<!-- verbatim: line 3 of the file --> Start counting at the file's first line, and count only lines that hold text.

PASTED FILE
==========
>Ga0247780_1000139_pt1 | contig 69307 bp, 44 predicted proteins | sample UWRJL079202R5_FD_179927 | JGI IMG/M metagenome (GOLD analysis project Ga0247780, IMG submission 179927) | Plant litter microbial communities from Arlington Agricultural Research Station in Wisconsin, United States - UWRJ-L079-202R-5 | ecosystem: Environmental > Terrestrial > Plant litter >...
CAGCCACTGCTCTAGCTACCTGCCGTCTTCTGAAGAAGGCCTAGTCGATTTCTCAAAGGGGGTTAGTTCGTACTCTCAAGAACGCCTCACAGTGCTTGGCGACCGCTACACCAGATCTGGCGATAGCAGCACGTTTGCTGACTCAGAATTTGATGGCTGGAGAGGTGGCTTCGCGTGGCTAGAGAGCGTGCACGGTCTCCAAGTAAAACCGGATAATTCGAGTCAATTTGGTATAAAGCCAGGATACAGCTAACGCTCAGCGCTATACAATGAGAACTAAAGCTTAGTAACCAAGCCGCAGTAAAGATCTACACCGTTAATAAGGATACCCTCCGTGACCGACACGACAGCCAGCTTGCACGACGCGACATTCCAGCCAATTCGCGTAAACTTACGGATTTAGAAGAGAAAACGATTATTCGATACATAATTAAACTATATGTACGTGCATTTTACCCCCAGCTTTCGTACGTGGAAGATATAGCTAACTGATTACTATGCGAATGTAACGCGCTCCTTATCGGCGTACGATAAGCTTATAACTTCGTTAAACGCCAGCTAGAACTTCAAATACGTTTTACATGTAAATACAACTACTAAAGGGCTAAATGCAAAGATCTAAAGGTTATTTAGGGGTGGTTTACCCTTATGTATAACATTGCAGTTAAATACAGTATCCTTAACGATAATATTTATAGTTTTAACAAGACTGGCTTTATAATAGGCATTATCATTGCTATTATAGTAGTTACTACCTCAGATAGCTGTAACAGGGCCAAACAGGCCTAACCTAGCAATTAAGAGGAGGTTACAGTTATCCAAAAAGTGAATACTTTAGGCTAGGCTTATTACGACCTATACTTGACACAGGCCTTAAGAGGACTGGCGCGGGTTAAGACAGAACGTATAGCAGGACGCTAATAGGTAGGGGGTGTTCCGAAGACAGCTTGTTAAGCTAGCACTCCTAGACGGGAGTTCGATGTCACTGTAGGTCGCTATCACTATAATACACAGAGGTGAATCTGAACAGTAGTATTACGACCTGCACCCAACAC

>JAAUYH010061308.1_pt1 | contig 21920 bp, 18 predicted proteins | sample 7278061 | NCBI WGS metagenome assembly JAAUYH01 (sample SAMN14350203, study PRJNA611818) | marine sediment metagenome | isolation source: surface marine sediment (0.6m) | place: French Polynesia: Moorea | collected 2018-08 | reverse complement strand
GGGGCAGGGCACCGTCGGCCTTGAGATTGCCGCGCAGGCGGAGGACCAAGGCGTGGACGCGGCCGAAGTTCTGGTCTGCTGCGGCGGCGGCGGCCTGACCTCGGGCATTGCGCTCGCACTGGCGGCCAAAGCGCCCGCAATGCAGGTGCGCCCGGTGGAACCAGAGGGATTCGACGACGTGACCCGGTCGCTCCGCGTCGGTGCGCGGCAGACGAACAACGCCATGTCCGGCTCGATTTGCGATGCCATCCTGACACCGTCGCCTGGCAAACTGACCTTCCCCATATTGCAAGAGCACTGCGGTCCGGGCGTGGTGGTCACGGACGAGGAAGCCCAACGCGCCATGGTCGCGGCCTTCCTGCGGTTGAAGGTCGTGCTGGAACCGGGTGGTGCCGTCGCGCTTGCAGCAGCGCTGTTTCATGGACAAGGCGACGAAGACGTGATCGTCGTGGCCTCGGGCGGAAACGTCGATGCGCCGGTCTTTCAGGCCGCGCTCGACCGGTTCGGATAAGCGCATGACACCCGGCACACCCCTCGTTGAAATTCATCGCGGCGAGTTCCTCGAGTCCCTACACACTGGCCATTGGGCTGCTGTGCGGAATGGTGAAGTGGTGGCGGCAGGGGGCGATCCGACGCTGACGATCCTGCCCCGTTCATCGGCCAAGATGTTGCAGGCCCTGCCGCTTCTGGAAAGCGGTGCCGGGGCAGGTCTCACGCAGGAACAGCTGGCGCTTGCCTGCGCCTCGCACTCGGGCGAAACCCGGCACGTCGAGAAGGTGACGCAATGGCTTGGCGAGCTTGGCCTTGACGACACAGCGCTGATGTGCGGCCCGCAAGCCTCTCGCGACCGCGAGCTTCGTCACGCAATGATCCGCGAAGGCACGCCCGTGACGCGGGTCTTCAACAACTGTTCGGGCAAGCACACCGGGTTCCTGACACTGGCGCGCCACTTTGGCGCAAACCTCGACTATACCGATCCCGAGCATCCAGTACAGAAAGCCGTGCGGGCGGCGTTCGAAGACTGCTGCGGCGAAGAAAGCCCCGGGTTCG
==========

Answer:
>JAAUYH010061308.1_pt1 | contig 21920 bp, 18 predicted proteins | sample 7278061 | NCBI WGS metagenome assembly JAAUYH01 (sample SAMN14350203, study PRJNA611818) | marine sediment metagenome | isolation source: surface marine sediment (0.6m) | place: French Polynesia: Moorea | collected 2018-08 | reverse complement strand